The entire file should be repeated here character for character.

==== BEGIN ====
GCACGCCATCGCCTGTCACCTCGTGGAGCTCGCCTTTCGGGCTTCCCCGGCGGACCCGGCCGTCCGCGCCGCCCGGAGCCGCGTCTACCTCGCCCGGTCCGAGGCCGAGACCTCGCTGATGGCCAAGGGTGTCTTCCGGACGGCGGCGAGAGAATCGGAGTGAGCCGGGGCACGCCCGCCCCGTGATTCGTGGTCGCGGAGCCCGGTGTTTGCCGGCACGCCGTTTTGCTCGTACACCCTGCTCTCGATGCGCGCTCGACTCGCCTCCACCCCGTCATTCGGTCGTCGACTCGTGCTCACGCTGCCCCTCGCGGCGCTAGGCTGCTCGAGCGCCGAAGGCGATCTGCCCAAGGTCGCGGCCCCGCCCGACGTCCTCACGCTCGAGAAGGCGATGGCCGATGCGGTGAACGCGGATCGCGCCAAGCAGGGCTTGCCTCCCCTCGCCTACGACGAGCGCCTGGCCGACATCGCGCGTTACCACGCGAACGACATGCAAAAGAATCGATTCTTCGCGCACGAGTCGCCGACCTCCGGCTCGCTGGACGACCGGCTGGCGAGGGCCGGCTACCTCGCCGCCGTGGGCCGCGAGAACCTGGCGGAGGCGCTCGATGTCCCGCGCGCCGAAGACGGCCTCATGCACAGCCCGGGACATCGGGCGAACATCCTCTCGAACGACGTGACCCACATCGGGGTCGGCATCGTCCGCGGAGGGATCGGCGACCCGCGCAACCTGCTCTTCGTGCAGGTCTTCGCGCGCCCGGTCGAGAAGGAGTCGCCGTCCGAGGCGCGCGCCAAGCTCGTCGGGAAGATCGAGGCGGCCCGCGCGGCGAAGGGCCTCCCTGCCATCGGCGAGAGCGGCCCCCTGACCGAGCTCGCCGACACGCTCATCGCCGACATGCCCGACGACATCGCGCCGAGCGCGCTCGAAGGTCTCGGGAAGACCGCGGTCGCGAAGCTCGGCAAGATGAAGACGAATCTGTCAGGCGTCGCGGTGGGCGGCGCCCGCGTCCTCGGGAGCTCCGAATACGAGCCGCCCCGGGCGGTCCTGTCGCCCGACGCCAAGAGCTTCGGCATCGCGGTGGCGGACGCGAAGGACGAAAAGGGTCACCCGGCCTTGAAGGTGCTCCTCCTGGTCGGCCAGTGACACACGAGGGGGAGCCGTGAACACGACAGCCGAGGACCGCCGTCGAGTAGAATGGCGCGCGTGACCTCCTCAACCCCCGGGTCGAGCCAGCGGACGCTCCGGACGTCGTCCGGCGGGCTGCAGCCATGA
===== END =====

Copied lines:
GCACGCCATCGCCTGTCACCTCGTGGAGCTCGCCTTTCGGGCTTCCCCGGCGGACCCGGCCGTCCGCGCCGCCCGGAGCCGCGTCTACCTCGCCCGGTCCGAGGCCGAGACCTCGCTGATGGCCAAGGGTGTCTTCCGGACGGCGGCGAGAGAATCGGAGTGAGCCGGGGCACGCCCGCCCCGTGATTCGTGGTCGCGGAGCCCGGTGTTTGCCGGCACGCCGTTTTGCTCGTACACCCTGCTCTCGATGCGCGCTCGACTCGCCTCCACCCCGTCATTCGGTCGTCGACTCGTGCTCACGCTGCCCCTCGCGGCGCTAGGCTGCTCGAGCGCCGAAGGCGATCTGCCCAAGGTCGCGGCCCCGCCCGACGTCCTCACGCTCGAGAAGGCGATGGCCGATGCGGTGAACGCGGATCGCGCCAAGCAGGGCTTGCCTCCCCTCGCCTACGACGAGCGCCTGGCCGACATCGCGCGTTACCACGCGAACGACATGCAAAAGAATCGATTCTTCGCGCACGAGTCGCCGACCTCCGGCTCGCTGGACGACCGGCTGGCGAGGGCCGGCTACCTCGCCGCCGTGGGCCGCGAGAACCTGGCGGAGGCGCTCGATGTCCCGCGCGCCGAAGACGGCCTCATGCACAGCCCGGGACATCGGGCGAACATCCTCTCGAACGACGTGACCCACATCGGGGTCGGCATCGTCCGCGGAGGGATCGGCGACCCGCGCAACCTGCTCTTCGTGCAGGTCTTCGCGCGCCCGGTCGAGAAGGAGTCGCCGTCCGAGGCGCGCGCCAAGCTCGTCGGGAAGATCGAGGCGGCCCGCGCGGCGAAGGGCCTCCCTGCCATCGGCGAGAGCGGCCCCCTGACCGAGCTCGCCGACACGCTCATCGCCGACATGCCCGACGACATCGCGCCGAGCGCGCTCGAAGGTCTCGGGAAGACCGCGGTCGCGAAGCTCGGCAAGATGAAGACGAATCTGTCAGGCGTCGCGGTGGGCGGCGCCCGCGTCCTCGGGAGCTCCGAATACGAGCCGCCCCGGGCGGTCCTGTCGCCCGACGCCAAGAGCTTCGGCATCGCGGTGGCGGACGCGAAGGACGAAAAGGGTCACCCGGCCTTGAAGGTGCTCCTCCTGGTCGGCCAGTGACACACGAGGGGGAGCCGTGAACACGACAGCCGAGGACCGCCGTCGAGTAGAATGGCGCGCGTGACCTCCTCAACCCCCGGGTCGAGCCAGCGGACGCTCCGGACGTCGTCCGGCGGGCTGCAGCCATGA